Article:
Answering three specific WHYs can improve a practice’s success and create a more transparent communication with clients as well as the practice staff, which leads to better client communications, which leads to better care for your patients and higher levels of pride within the staff (Pride is perceived by clients as quality, which bonds them to the practice, and allows them to better accept the costs of higher quality veterinary healthcare delivery.  But to do this right, facilitators have found there are a few additional tips that are helpful; there are really three WHYs in any compelling communication:


The why that satisfies our rational side.  This is the WHY of the mind, and it is the realm of published data – most veterinarians learned to lead with this message.


The why that satisfies our emotional side.  This is the WHY of the heart, a feeling that leverages the power of a compelling story.  Few veterinarians have had formal training on this one.


The why that satisfies the person’s individual needs. This is the why for yourself, as a person, and the sample size is YOUR life experiences.  This is the reason most join this profession, yet is seldom integrated into the buy-in process for the staff.


The leader that crafts a message that addresses all three whys will see a dramatic increase in the likelihood that the message will be successfully adopted.




Watch the trends in your community.  Why do the clients try the new veterinarian or the new pet super store?  Satisfied clients seldom practice hop, but clients do seek alternatives when they are not offered at their current veterinary healthcare facility.  Don’t look for excuses and don’t try to blame someone else; just seek ways to adjust your practice and serve your clients better.  In the process, learn new ways to cope while addressing the client’s perceptions of value and caring!


If you argue that the practice cannot compete with the pet food prices at the local super store, it means clients do not understand the nutritional needs when using a premium diet, and they over-feed like they learned with grocery store pet food.  Premium prescription diets for adult maintenance (e.g., Hills), or it could be Royal Canin for teeth (triple approach), you may prefer the IAMS kennel plan (with ample free samples), or maybe the newest ProPlan promotional, or maybe another prescription diet of your preference.  Prescription diets usually have some net, while maintenance diets have client convenience; healthcare has the greatest net!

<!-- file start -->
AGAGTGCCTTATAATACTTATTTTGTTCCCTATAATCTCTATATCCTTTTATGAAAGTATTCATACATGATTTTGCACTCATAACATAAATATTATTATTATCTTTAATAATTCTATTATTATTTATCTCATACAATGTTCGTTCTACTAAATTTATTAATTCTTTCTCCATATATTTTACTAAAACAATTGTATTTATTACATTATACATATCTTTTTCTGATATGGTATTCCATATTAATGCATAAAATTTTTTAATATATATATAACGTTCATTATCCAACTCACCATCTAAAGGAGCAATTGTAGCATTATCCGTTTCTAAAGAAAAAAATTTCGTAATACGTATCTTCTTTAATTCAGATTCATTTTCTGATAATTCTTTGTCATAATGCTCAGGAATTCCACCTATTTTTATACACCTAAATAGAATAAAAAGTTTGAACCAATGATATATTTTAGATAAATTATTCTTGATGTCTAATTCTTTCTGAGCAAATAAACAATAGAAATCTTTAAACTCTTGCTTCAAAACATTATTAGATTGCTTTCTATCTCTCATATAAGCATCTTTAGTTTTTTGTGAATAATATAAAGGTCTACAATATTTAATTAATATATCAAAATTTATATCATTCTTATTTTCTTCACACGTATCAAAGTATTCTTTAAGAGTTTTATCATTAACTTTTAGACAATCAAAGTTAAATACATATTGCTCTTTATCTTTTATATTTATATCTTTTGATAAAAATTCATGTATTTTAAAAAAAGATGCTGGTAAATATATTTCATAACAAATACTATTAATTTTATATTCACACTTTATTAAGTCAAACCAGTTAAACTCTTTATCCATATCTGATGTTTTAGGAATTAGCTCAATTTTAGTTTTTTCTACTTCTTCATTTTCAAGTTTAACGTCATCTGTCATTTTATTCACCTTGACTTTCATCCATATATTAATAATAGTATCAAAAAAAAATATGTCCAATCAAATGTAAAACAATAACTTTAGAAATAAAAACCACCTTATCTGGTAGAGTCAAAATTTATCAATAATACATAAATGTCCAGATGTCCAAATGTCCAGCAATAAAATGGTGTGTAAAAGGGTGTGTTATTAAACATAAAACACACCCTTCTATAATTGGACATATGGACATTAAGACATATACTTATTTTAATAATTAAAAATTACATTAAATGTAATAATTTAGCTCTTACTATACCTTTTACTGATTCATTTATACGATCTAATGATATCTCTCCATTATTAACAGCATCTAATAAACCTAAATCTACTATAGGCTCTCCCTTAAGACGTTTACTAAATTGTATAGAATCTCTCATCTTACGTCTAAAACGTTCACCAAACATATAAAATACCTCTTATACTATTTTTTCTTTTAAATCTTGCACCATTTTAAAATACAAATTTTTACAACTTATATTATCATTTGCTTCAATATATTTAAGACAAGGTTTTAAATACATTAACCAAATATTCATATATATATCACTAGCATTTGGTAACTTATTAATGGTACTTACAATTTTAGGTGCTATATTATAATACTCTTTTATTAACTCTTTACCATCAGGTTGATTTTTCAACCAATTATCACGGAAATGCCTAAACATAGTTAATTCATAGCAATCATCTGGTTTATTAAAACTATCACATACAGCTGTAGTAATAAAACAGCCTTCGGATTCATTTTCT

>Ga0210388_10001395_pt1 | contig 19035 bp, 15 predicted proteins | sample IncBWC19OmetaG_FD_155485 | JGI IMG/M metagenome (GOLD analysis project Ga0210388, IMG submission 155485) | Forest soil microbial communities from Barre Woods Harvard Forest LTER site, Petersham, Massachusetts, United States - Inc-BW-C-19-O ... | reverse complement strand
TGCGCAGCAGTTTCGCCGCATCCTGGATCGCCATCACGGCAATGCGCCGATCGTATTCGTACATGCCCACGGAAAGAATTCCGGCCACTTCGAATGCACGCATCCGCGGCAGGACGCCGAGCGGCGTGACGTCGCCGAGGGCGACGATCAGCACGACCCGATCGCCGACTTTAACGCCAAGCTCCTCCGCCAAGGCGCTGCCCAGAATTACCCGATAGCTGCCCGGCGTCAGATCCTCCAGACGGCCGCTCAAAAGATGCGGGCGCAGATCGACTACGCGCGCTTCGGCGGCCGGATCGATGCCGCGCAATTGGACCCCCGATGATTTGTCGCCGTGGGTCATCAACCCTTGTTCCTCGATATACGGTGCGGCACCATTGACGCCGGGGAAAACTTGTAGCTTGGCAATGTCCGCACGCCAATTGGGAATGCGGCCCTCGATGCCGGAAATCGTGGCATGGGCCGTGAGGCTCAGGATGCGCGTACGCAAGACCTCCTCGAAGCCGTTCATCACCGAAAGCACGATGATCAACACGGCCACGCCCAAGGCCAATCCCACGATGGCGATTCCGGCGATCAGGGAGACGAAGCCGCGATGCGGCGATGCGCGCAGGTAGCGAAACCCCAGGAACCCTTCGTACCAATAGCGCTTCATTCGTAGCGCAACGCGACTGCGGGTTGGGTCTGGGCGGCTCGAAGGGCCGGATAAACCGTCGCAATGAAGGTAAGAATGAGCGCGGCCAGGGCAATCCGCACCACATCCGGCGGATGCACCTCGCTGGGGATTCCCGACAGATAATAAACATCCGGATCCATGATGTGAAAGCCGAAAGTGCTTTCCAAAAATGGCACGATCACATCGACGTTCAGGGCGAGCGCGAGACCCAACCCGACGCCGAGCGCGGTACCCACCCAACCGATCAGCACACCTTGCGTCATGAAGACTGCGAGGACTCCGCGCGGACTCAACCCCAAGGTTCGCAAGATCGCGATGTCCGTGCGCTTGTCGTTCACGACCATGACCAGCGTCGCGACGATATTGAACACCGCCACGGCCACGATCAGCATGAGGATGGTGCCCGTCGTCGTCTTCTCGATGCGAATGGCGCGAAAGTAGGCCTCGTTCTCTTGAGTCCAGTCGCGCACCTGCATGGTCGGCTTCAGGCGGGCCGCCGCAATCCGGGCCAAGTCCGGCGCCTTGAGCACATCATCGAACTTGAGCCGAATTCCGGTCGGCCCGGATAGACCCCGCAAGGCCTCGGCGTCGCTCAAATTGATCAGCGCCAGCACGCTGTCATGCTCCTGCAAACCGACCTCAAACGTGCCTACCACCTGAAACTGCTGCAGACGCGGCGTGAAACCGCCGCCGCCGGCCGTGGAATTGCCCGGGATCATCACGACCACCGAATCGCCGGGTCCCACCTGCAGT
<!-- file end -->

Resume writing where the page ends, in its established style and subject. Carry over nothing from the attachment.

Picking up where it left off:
If you argue that a veterinary nurse (technician) must come in an hour early or stay to an hour late to meet a client’s need, remember that the extra hour costs you about $15 to $20.  One additional $80 client transaction is worth more than that, in fact, ONLY one additional transaction each weekday for a month is an extra $19,000 per year.  If you determine whether your existing “wellness” outpatient nurse is a morning or evening person, and hire a contrasting outpatient veterinary nurse, then the split-shift veterinary nurses are brighter and happier when they work their preferred shift.  Happy and caring veterinary nurses can change the perceptions of stressed clients just by being there for them.


The reality of success is based on client perceptions, not in logic or professional reason.  Isoflurane is not an “expensive” gas, it is “the safest gas for your pet.”  Lyme vaccine is not a “new vaccine,” it is “finally we have a protection for pets exposed to ticks.”  Dental prophys do not correct gingivitis, they “reduce bad breath and restore puppy kisses.”  The secret to improving access is to wear the client’s shoes, after you remove yours.  Don’t take your bias into their minds.


Then there is new “ultimate prevention” for hip dysplasia; actually about 85% success rate per the surgeons at Wisconsin and North Carolina.  The procedure is a JPS, Juvenile Pubic Symphysiodesis – JPS surgery. The process is simple, first you do an ortolani checking for hip flexion at 14 weeks of age in pre-disposed breeds.  Then positives are a referral to a surgeon, or it can be a do it yourself procedure at 18 weeks of age (electrocautery along pubic symphysis).  Bioethical practices will promote concurrent desex surgery, to stop the trait from being passed-on.

Remember the healthcare adage: No one really cares how much you know until they know how much you care.  Access is a perception!